After graduation, Grimm landed a position as a tower engineer at ME Elecmetal in Tempe, Arizona, where he works in the melt department as a shift supervisor. He and the people he oversees create steel and iron castings out of molten metal, which are then shipped off and used all over the world in the mining and construction industries.
While many of his responsibilities were taught to him on the job, he said he is grateful his UA education taught him how to learn, so he’s able to pick up new skills efficiently. His advice to incoming students is to be prepared for their careers in engineering to involve a lifetime of learning.
“You go to a job and 95 percent of the time you’re being taught what you’ll be doing at that job,” he said. “It’s important to figure out the best way that you learn, and do that really well. I’d focus on learning how to work well in a team and learning how to learn.”
From Hitting the Books to Hitting Home Runs
Anthony Vega has been playing organized baseball since he was 5 years old, 22 years ago. He was drafted by the Baltimore Orioles in 2012, and has been playing for the Long Island Ducks since 2015. However, earning a college degree was always a priority for him.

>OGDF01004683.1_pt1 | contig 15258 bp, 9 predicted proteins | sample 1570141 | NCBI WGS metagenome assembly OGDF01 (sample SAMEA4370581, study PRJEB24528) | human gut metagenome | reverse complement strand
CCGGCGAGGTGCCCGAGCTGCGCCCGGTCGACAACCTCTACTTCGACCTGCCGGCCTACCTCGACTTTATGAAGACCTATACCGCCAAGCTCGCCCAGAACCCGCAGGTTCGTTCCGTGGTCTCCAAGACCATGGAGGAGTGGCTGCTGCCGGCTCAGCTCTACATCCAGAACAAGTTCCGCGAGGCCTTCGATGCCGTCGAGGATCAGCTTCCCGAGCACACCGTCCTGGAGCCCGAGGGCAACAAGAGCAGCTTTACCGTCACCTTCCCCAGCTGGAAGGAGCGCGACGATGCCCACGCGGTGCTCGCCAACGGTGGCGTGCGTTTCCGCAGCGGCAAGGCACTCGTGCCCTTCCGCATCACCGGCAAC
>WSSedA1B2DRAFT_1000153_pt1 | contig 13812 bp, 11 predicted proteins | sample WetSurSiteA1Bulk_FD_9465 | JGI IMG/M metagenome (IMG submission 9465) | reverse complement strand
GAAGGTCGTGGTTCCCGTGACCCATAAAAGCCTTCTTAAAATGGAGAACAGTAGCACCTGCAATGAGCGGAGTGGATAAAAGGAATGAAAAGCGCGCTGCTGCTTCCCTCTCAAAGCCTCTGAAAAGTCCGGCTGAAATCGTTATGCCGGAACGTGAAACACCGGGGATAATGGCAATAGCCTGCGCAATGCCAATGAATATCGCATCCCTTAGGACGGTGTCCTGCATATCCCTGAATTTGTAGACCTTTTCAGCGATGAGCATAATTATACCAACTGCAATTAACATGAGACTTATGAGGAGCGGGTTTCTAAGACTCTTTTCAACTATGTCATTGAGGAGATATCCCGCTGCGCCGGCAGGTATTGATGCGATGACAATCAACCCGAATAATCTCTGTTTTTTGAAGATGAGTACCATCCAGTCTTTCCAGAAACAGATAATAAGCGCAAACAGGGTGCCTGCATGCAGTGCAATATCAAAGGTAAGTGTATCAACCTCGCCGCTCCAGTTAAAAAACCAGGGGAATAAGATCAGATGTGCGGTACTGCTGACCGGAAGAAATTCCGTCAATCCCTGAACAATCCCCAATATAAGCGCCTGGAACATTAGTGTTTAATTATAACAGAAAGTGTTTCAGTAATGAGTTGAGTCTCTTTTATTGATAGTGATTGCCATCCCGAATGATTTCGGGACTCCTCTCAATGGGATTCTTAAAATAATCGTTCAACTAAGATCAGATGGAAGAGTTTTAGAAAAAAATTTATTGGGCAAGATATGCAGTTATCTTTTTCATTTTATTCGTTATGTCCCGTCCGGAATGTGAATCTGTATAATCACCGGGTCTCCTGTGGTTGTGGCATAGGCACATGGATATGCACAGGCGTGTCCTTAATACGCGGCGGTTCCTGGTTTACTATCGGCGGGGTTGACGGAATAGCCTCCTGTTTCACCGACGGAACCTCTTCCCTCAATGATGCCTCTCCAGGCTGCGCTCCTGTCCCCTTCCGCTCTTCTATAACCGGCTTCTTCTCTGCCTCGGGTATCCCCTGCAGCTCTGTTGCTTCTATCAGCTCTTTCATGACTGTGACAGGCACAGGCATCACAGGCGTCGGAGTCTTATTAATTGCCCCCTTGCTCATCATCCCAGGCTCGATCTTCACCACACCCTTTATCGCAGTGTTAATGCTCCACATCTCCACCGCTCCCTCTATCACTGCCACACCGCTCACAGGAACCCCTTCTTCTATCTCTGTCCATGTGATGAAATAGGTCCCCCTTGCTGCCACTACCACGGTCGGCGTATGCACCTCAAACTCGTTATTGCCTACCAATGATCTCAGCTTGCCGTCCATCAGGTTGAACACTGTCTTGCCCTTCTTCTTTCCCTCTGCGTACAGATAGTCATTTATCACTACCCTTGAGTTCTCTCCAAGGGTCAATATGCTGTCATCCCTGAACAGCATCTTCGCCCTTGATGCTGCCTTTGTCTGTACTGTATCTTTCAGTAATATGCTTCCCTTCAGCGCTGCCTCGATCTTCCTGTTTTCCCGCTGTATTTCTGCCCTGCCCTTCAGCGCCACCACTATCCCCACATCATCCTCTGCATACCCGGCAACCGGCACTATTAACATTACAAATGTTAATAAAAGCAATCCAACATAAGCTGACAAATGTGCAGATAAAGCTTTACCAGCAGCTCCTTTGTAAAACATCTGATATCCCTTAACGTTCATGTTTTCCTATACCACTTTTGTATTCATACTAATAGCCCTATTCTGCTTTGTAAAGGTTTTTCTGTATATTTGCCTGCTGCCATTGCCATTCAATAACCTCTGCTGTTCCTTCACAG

“Even if I made it to the major leagues, it was something I wanted to finish,” he said. “I’m the kind of person that once I start something, I want to see it through. Nobody in my family had ever gotten a degree before.”
He studied computer engineering at Manhattan College in New York City for a period, and came to UA to finish his studies. He balanced his time as a member of the Long Island Ducks with his schoolwork, and earned his degree from the Department of Electrical and Computer Engineering in May 2018.
“The engineering degree is very valuable to me, especially as it’s a UA degree, which carries significant weight,” he said. “When it’s time for me to enter the workforce with the people I’ve met between baseball and coaching, this degree will go a long way in helping me to get there.”
His biggest piece of advice to incoming students: Learn how to manage your time early, so that you can be successful in the classroom and fulfilled outside of it.
“I enjoyed my time at UA, and I’m glad that the college and the department gave me a way to achieve a dream of mine. I’ll forever be grateful to the University of Arizona, and particularly to my academic adviser, Sydney Donaldson.”